These one-dimensional approaches don’t speak highly of either Flash Wolves or G2’s midgame macro play.
Further underlining this point, a lot of games have come down to team fights around Baron, and warding the red side red buff area has become paramount. Teams can use strong top laners to secure vision for setups and zone enemies off with long range AD carries. Four of five successful comeback games have been from red side, reflecting the importance of maintaining vision in the red side red buff area and keeping top side wave control in setting up for Baron teamfights.
Teams like G2 and Flash Wolves have had surprisingly confused early games and poor midgame lane assignments; however, they aren’t unique in their struggles.
Team SoloMid have also had difficulty in pressuring leads, lacking an ability to rely upon securing leads when they invade against pushing top and mid lanes. Team WE’s in ability to identify their own strong side in their first game against TSM and their scattered lane pressure against SKT also reveal gaping flaws in all stages of the game. As a result, Gigabyte Marines have been able to secure wins against WE and TSM simply by wedging in surprising brute force strategies around their jungler.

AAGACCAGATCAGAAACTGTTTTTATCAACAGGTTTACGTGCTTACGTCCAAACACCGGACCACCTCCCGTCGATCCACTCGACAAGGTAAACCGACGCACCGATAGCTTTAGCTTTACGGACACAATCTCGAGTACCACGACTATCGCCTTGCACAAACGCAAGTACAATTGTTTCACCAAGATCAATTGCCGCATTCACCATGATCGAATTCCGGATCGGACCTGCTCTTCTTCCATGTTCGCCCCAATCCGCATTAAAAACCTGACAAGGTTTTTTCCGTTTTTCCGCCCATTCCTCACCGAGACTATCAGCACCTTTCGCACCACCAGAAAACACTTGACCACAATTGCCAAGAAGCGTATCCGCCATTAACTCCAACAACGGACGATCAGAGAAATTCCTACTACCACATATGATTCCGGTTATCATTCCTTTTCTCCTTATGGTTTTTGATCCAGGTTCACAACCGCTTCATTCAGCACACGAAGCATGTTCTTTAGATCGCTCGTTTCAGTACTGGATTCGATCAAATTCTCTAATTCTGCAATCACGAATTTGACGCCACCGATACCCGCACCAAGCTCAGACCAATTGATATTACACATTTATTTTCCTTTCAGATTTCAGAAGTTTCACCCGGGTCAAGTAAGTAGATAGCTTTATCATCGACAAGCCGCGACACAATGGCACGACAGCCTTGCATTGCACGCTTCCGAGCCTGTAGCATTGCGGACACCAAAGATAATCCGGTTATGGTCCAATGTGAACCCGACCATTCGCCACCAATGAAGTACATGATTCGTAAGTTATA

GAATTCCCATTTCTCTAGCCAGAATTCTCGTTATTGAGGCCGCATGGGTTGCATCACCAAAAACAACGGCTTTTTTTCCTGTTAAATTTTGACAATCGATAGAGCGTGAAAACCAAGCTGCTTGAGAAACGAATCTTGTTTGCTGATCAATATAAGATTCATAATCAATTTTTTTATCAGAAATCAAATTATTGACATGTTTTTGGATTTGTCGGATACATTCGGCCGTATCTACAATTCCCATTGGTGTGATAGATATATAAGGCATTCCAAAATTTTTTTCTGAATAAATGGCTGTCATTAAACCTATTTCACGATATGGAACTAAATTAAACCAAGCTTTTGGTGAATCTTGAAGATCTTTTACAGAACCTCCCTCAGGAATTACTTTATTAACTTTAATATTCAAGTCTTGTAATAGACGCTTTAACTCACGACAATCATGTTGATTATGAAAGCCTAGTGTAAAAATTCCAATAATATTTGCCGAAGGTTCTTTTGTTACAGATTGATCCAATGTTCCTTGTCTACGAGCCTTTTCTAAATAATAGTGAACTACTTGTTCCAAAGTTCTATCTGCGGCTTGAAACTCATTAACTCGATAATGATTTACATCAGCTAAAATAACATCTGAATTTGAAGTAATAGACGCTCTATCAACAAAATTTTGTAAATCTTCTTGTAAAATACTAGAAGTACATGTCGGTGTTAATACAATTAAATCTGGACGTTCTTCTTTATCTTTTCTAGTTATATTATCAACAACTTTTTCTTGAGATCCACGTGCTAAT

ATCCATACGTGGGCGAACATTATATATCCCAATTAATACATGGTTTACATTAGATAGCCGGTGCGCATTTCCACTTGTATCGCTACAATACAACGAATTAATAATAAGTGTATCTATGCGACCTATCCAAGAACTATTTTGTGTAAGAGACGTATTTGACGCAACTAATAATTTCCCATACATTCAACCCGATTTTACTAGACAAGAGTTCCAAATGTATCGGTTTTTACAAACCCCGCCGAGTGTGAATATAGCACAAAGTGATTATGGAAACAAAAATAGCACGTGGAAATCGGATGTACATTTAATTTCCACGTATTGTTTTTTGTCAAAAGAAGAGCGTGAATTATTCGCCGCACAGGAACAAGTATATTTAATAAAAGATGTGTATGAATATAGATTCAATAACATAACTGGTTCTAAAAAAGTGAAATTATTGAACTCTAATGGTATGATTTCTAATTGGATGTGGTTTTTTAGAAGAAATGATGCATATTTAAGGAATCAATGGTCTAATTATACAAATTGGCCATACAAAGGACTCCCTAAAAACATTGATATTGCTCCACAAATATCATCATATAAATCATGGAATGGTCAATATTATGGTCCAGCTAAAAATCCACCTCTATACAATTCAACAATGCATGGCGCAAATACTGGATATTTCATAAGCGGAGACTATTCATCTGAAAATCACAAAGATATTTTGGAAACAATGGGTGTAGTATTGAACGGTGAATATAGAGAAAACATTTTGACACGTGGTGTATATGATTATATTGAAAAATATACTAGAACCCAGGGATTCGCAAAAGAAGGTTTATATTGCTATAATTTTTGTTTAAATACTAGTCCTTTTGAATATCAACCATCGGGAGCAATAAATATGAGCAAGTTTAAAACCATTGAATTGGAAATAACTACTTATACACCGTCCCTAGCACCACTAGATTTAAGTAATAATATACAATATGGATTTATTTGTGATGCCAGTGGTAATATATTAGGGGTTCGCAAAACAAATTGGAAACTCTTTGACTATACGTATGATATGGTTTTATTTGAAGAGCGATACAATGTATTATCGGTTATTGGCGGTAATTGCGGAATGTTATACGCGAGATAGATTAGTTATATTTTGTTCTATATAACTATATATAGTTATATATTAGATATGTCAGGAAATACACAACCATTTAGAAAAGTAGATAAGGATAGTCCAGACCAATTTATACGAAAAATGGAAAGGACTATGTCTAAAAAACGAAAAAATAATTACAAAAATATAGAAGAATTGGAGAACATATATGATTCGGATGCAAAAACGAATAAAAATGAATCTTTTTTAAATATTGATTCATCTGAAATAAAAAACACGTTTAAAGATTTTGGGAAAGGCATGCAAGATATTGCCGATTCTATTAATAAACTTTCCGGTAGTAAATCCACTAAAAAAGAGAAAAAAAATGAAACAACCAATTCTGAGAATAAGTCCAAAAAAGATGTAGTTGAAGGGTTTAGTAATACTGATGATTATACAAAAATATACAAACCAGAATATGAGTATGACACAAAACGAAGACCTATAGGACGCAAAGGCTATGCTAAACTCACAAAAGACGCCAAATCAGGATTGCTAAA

MSI so far hasn’t been a question of early or mid game fumbles. It hasn’t been about weak early game teams and epic comebacks. MSI has simply reflected massive gaps in basic execution in all phases of the game.
The fact that Flash Wolves and G2 have only been able to get early leads against each other and have only pulled off major comebacks against themselves or GAM doesn’t bode well for scaling teamfight drafts. More focus on laning, given a lack of strong execution in mid game, might be the key to a top four finish in a close MSI race. How teams want to prepare for bracket after that is up to them.
You can follow Kelsey Moser on Twitter @karonmoser.